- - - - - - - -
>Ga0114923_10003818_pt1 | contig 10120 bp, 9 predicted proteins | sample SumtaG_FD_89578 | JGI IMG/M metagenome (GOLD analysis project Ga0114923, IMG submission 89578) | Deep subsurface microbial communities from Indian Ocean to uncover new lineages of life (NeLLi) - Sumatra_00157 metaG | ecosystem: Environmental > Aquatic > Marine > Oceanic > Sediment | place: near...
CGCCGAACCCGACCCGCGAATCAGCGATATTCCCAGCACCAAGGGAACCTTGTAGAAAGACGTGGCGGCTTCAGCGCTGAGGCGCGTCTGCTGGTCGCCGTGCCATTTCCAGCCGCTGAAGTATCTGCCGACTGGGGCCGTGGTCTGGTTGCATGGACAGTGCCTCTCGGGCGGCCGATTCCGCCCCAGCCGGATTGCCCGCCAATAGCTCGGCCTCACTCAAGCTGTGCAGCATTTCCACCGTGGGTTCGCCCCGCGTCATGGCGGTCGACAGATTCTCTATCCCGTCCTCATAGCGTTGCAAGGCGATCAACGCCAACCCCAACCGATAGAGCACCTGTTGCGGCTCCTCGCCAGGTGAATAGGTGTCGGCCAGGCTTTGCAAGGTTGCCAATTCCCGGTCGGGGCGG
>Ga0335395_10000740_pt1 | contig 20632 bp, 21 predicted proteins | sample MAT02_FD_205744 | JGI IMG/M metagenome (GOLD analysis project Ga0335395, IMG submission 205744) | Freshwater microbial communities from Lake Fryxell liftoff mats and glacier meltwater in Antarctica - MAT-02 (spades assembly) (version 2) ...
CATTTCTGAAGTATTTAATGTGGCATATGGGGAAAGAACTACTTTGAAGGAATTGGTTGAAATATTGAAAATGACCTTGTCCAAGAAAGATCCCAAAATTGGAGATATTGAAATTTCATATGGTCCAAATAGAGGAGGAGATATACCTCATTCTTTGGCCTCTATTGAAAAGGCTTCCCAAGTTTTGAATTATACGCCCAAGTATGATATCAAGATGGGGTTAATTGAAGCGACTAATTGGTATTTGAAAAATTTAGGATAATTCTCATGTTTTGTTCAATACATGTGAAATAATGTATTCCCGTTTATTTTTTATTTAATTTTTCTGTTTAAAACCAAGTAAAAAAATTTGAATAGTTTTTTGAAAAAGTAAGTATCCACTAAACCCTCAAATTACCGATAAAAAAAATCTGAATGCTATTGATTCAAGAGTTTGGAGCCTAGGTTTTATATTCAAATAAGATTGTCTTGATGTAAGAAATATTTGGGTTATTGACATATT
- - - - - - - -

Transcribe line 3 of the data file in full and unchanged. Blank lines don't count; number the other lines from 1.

>Ga0335395_10000740_pt1 | contig 20632 bp, 21 predicted proteins | sample MAT02_FD_205744 | JGI IMG/M metagenome (GOLD analysis project Ga0335395, IMG submission 205744) | Freshwater microbial communities from Lake Fryxell liftoff mats and glacier meltwater in Antarctica - MAT-02 (spades assembly) (version 2) ...